Translators head to hub to help

Translators at McIntosh CentreAn enthusiastic team of translators, who speak 11 languages between them, are working to ensure the Goulburn Valley’s diverse community has access to accurate, detailed information when visiting Shepparton’s McIntosh Centre for a COVID-19 vaccine.


The service, organised by the Ethnic Council of Shepparton and District, offers translation in Arabic, Dari, Hazaragi, Malay, Dinka, Kirundi, Swahili, Samoan, Farsi, Persian and Urdu.

Translator Seiuli Emmanuel Vagana said he and his colleagues were what he called the people who stand in the gap, serving as mediators between visitors who spoke different languages and English speaking staff.

“People who come in with different languages might express a worry, a fear, they might have questions and people here are not able to answer them,” he said.

“For us to be here, not only do we bring a face, but we humanise it, we make it more comfortable for them. We can have a good chat and a good laugh, and try to ease their worries and answer any questions that they have.”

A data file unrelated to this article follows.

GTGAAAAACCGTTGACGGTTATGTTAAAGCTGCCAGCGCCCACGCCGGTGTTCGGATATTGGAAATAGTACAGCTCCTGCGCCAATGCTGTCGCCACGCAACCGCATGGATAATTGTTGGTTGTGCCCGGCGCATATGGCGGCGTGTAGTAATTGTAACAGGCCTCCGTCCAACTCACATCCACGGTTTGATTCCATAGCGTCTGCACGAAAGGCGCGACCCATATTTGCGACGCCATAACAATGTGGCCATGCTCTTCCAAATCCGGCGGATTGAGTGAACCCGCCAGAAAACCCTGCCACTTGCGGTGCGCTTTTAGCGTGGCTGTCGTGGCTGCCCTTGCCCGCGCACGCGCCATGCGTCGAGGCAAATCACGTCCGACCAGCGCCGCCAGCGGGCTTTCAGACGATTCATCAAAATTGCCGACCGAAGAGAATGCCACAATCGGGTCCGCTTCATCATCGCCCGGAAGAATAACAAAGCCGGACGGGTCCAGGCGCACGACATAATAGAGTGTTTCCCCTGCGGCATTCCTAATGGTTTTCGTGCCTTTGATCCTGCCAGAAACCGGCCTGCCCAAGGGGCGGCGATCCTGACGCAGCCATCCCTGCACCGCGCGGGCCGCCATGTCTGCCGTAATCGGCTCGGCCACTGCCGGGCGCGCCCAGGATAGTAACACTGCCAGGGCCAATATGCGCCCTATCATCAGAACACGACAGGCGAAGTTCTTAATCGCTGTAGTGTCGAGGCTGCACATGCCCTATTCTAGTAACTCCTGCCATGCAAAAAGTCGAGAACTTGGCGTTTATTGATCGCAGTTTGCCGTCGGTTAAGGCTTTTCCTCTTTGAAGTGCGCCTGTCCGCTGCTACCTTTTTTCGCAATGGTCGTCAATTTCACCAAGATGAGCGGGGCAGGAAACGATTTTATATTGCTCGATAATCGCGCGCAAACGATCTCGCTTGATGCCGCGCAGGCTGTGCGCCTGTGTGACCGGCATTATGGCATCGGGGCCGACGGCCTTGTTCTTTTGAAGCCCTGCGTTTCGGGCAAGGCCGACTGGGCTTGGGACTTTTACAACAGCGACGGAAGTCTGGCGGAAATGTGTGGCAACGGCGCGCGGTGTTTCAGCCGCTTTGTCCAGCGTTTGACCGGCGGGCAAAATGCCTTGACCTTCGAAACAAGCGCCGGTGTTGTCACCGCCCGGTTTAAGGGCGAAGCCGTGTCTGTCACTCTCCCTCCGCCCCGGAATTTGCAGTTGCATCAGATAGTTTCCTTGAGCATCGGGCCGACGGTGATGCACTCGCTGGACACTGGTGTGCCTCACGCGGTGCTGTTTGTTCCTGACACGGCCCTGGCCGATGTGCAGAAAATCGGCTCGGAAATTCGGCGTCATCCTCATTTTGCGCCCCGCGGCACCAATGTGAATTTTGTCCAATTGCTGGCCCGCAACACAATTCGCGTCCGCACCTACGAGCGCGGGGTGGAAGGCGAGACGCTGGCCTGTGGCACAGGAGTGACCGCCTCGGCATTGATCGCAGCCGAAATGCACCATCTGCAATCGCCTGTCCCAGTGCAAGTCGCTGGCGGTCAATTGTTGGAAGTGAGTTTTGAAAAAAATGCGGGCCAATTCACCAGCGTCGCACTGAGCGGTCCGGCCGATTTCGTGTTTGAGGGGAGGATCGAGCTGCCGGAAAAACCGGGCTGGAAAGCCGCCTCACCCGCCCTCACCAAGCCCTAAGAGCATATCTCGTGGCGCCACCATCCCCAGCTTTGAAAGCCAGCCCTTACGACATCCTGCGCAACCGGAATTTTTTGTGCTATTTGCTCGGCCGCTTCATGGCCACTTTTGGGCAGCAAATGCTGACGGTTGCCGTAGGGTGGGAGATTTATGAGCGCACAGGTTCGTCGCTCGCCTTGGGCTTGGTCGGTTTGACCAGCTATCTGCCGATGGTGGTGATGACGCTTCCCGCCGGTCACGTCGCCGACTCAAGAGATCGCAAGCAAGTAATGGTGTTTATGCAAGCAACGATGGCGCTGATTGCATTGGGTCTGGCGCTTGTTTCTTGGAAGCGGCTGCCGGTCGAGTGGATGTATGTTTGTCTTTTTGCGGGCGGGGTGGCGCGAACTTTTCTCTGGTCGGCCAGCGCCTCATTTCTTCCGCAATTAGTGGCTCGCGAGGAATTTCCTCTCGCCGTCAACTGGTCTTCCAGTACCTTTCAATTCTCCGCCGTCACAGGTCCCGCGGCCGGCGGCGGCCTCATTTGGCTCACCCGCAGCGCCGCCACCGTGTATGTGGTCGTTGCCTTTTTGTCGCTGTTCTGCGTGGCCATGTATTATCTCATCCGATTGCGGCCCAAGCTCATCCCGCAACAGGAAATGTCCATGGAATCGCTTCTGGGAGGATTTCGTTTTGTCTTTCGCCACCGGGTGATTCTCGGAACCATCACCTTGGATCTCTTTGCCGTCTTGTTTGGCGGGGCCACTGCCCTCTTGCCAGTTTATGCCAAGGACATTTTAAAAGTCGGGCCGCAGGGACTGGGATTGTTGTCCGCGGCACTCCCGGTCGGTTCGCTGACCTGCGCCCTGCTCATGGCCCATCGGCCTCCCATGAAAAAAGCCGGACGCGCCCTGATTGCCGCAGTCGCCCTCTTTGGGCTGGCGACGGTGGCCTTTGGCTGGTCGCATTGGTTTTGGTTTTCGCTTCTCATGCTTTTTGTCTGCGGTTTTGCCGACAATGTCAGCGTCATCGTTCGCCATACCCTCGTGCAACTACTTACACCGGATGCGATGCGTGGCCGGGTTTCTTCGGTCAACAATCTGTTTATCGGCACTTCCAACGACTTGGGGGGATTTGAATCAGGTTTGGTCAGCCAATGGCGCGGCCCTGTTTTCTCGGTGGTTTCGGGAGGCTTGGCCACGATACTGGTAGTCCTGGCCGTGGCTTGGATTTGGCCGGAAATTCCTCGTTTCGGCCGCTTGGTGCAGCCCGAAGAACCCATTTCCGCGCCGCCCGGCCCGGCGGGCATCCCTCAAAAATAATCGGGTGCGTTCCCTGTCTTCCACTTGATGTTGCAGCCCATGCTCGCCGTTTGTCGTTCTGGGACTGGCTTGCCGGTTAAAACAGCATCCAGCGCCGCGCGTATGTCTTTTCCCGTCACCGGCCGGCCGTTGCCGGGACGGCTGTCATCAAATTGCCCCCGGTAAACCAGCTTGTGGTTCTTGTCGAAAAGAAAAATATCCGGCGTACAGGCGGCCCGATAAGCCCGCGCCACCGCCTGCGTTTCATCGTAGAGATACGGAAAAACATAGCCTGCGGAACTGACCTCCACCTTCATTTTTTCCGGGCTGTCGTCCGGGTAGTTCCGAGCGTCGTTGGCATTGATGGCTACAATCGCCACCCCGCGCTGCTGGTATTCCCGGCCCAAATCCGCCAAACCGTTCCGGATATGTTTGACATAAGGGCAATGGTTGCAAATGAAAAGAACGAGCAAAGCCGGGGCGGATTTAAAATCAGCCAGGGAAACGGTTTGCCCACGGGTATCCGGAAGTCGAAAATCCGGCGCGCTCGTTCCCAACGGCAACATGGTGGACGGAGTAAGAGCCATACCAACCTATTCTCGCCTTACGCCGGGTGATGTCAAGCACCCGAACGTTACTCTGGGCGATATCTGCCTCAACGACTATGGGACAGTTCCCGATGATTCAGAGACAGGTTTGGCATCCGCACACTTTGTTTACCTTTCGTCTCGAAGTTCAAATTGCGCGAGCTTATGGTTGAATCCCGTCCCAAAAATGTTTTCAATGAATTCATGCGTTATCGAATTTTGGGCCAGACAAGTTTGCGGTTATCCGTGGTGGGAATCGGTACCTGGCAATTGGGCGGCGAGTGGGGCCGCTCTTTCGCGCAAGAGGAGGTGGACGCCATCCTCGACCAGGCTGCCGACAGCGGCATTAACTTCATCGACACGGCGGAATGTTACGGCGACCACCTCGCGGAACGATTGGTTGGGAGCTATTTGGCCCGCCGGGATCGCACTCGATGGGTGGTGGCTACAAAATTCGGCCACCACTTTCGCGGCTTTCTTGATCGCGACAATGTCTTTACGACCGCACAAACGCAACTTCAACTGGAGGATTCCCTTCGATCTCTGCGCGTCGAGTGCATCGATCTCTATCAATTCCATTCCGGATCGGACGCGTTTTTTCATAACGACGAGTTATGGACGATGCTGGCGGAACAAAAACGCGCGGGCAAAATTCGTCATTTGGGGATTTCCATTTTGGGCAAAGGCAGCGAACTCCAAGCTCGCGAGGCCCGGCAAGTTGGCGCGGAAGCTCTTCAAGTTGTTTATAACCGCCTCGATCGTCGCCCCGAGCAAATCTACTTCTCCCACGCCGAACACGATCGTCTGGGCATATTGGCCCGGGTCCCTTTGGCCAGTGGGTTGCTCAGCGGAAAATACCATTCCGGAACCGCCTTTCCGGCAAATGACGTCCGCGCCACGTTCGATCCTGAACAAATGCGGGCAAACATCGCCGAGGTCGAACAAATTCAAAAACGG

Translator Alkeer Yel said there were “definitely more” people with different cultural backgrounds visiting the McIntosh Centre for a vaccine than there were when the rollout started.

In terms of accessible information, translator Jafar Naseri said plain-English COVID 19 resources should be made available more widely across multicultural communities.

Contact the Ethnic Council on 5831 2395 to learn when a translator who speaks your language is available at the McIntosh Centre vaccination hub.

 

Translators at McIntosh Centre
Here to help: Translators at Shepparton’s hub (from back left) Yvette Siriyamungu, Alkeer Yel, Seiuli Emmanuel Vagana; (front) Jafar Naseri, Latifa Haidary and Ethnic Council COVID consortium co-ordinator Susan Johnston.

SourceShepparton News 18 Jun 2021 By Rosa Ritchie
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